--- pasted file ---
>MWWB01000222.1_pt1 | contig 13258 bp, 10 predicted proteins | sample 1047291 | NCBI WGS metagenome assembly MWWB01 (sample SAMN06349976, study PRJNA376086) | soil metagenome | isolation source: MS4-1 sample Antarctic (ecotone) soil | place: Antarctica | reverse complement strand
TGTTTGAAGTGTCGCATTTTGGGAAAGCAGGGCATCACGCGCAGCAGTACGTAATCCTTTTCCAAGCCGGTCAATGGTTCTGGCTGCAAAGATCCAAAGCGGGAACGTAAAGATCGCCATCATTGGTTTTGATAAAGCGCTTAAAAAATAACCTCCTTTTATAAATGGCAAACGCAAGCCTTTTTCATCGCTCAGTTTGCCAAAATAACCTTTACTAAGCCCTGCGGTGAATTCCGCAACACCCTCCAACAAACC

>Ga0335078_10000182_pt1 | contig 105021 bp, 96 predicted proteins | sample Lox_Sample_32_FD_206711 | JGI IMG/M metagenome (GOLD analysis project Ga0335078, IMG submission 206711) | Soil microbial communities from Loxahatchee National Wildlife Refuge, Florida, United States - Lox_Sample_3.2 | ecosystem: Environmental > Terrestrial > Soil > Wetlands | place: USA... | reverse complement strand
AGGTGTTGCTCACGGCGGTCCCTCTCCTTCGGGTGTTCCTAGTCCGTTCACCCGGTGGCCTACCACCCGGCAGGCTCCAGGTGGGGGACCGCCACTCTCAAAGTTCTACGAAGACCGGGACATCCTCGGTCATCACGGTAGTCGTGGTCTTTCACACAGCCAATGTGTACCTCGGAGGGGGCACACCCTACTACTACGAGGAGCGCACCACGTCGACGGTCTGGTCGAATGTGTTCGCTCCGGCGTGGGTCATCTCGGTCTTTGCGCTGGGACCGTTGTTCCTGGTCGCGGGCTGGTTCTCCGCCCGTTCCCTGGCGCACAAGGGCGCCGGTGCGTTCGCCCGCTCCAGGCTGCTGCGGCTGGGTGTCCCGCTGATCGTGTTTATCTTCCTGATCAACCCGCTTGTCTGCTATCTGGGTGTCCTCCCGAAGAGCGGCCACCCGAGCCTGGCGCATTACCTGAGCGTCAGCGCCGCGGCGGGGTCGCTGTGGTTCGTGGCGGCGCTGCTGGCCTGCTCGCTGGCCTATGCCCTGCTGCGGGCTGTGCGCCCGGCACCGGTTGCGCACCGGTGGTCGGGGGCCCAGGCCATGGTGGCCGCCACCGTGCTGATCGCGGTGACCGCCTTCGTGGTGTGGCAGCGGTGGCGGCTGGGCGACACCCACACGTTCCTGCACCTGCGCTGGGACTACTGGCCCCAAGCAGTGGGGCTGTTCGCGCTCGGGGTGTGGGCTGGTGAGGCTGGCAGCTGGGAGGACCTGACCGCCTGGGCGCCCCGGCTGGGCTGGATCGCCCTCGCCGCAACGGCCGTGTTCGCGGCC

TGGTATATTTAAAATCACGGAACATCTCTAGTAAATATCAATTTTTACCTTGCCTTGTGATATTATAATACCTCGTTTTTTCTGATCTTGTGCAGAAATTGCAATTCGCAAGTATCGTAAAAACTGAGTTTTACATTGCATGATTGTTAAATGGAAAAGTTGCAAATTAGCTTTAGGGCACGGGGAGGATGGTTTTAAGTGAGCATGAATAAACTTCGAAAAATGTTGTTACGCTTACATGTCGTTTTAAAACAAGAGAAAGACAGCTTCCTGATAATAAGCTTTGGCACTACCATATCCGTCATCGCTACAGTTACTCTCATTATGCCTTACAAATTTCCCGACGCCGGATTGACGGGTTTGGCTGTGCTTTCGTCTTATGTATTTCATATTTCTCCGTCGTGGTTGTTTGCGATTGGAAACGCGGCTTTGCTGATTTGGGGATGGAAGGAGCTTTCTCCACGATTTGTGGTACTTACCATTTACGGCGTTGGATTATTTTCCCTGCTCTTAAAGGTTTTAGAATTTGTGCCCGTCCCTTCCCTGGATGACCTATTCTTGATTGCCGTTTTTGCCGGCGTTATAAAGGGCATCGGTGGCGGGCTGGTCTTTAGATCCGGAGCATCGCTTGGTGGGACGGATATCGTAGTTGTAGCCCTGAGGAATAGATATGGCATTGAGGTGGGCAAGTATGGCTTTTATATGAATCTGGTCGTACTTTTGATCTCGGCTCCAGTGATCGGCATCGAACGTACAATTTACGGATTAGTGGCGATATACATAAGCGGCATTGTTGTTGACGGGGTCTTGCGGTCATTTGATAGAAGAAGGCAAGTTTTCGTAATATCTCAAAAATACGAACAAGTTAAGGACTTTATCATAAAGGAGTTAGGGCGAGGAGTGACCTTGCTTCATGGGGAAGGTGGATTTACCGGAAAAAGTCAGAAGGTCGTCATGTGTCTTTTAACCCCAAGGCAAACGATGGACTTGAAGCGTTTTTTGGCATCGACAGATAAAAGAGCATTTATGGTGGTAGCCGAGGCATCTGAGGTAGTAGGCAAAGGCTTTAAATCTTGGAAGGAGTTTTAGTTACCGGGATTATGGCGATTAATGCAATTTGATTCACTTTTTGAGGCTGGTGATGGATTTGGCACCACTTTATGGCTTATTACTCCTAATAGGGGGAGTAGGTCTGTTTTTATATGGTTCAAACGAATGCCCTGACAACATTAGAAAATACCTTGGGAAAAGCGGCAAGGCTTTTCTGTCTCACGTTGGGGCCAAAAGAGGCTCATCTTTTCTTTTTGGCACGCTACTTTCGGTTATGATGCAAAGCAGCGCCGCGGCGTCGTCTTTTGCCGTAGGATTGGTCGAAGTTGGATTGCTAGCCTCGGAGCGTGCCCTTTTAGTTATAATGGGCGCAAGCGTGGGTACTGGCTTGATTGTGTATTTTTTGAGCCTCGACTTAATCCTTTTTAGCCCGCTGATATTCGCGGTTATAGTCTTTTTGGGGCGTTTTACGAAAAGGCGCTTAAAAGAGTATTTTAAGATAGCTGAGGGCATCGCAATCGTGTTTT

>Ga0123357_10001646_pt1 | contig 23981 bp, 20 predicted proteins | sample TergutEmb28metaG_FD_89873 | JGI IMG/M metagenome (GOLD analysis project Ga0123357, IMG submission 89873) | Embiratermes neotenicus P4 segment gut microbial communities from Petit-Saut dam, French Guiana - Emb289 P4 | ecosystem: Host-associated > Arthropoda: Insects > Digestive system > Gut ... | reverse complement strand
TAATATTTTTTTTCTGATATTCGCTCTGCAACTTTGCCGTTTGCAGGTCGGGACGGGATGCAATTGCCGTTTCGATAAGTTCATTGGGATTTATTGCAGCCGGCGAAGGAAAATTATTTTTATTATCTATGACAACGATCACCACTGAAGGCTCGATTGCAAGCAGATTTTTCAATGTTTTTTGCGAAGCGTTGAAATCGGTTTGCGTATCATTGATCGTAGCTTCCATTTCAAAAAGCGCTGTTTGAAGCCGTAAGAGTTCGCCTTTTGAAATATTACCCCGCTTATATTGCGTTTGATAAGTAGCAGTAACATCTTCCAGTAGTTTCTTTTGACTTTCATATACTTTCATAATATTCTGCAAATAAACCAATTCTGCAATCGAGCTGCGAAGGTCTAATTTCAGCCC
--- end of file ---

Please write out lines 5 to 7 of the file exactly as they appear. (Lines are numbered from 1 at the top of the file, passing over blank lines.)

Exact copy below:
TGGTATATTTAAAATCACGGAACATCTCTAGTAAATATCAATTTTTACCTTGCCTTGTGATATTATAATACCTCGTTTTTTCTGATCTTGTGCAGAAATTGCAATTCGCAAGTATCGTAAAAACTGAGTTTTACATTGCATGATTGTTAAATGGAAAAGTTGCAAATTAGCTTTAGGGCACGGGGAGGATGGTTTTAAGTGAGCATGAATAAACTTCGAAAAATGTTGTTACGCTTACATGTCGTTTTAAAACAAGAGAAAGACAGCTTCCTGATAATAAGCTTTGGCACTACCATATCCGTCATCGCTACAGTTACTCTCATTATGCCTTACAAATTTCCCGACGCCGGATTGACGGGTTTGGCTGTGCTTTCGTCTTATGTATTTCATATTTCTCCGTCGTGGTTGTTTGCGATTGGAAACGCGGCTTTGCTGATTTGGGGATGGAAGGAGCTTTCTCCACGATTTGTGGTACTTACCATTTACGGCGTTGGATTATTTTCCCTGCTCTTAAAGGTTTTAGAATTTGTGCCCGTCCCTTCCCTGGATGACCTATTCTTGATTGCCGTTTTTGCCGGCGTTATAAAGGGCATCGGTGGCGGGCTGGTCTTTAGATCCGGAGCATCGCTTGGTGGGACGGATATCGTAGTTGTAGCCCTGAGGAATAGATATGGCATTGAGGTGGGCAAGTATGGCTTTTATATGAATCTGGTCGTACTTTTGATCTCGGCTCCAGTGATCGGCATCGAACGTACAATTTACGGATTAGTGGCGATATACATAAGCGGCATTGTTGTTGACGGGGTCTTGCGGTCATTTGATAGAAGAAGGCAAGTTTTCGTAATATCTCAAAAATACGAACAAGTTAAGGACTTTATCATAAAGGAGTTAGGGCGAGGAGTGACCTTGCTTCATGGGGAAGGTGGATTTACCGGAAAAAGTCAGAAGGTCGTCATGTGTCTTTTAACCCCAAGGCAAACGATGGACTTGAAGCGTTTTTTGGCATCGACAGATAAAAGAGCATTTATGGTGGTAGCCGAGGCATCTGAGGTAGTAGGCAAAGGCTTTAAATCTTGGAAGGAGTTTTAGTTACCGGGATTATGGCGATTAATGCAATTTGATTCACTTTTTGAGGCTGGTGATGGATTTGGCACCACTTTATGGCTTATTACTCCTAATAGGGGGAGTAGGTCTGTTTTTATATGGTTCAAACGAATGCCCTGACAACATTAGAAAATACCTTGGGAAAAGCGGCAAGGCTTTTCTGTCTCACGTTGGGGCCAAAAGAGGCTCATCTTTTCTTTTTGGCACGCTACTTTCGGTTATGATGCAAAGCAGCGCCGCGGCGTCGTCTTTTGCCGTAGGATTGGTCGAAGTTGGATTGCTAGCCTCGGAGCGTGCCCTTTTAGTTATAATGGGCGCAAGCGTGGGTACTGGCTTGATTGTGTATTTTTTGAGCCTCGACTTAATCCTTTTTAGCCCGCTGATATTCGCGGTTATAGTCTTTTTGGGGCGTTTTACGAAAAGGCGCTTAAAAGAGTATTTTAAGATAGCTGAGGGCATCGCAATCGTGTTTT

>Ga0123357_10001646_pt1 | contig 23981 bp, 20 predicted proteins | sample TergutEmb28metaG_FD_89873 | JGI IMG/M metagenome (GOLD analysis project Ga0123357, IMG submission 89873) | Embiratermes neotenicus P4 segment gut microbial communities from Petit-Saut dam, French Guiana - Emb289 P4 | ecosystem: Host-associated > Arthropoda: Insects > Digestive system > Gut ... | reverse complement strand
TAATATTTTTTTTCTGATATTCGCTCTGCAACTTTGCCGTTTGCAGGTCGGGACGGGATGCAATTGCCGTTTCGATAAGTTCATTGGGATTTATTGCAGCCGGCGAAGGAAAATTATTTTTATTATCTATGACAACGATCACCACTGAAGGCTCGATTGCAAGCAGATTTTTCAATGTTTTTTGCGAAGCGTTGAAATCGGTTTGCGTATCATTGATCGTAGCTTCCATTTCAAAAAGCGCTGTTTGAAGCCGTAAGAGTTCGCCTTTTGAAATATTACCCCGCTTATATTGCGTTTGATAAGTAGCAGTAACATCTTCCAGTAGTTTCTTTTGACTTTCATATACTTTCATAATATTCTGCAAATAAACCAATTCTGCAATCGAGCTGCGAAGGTCTAATTTCAGCCC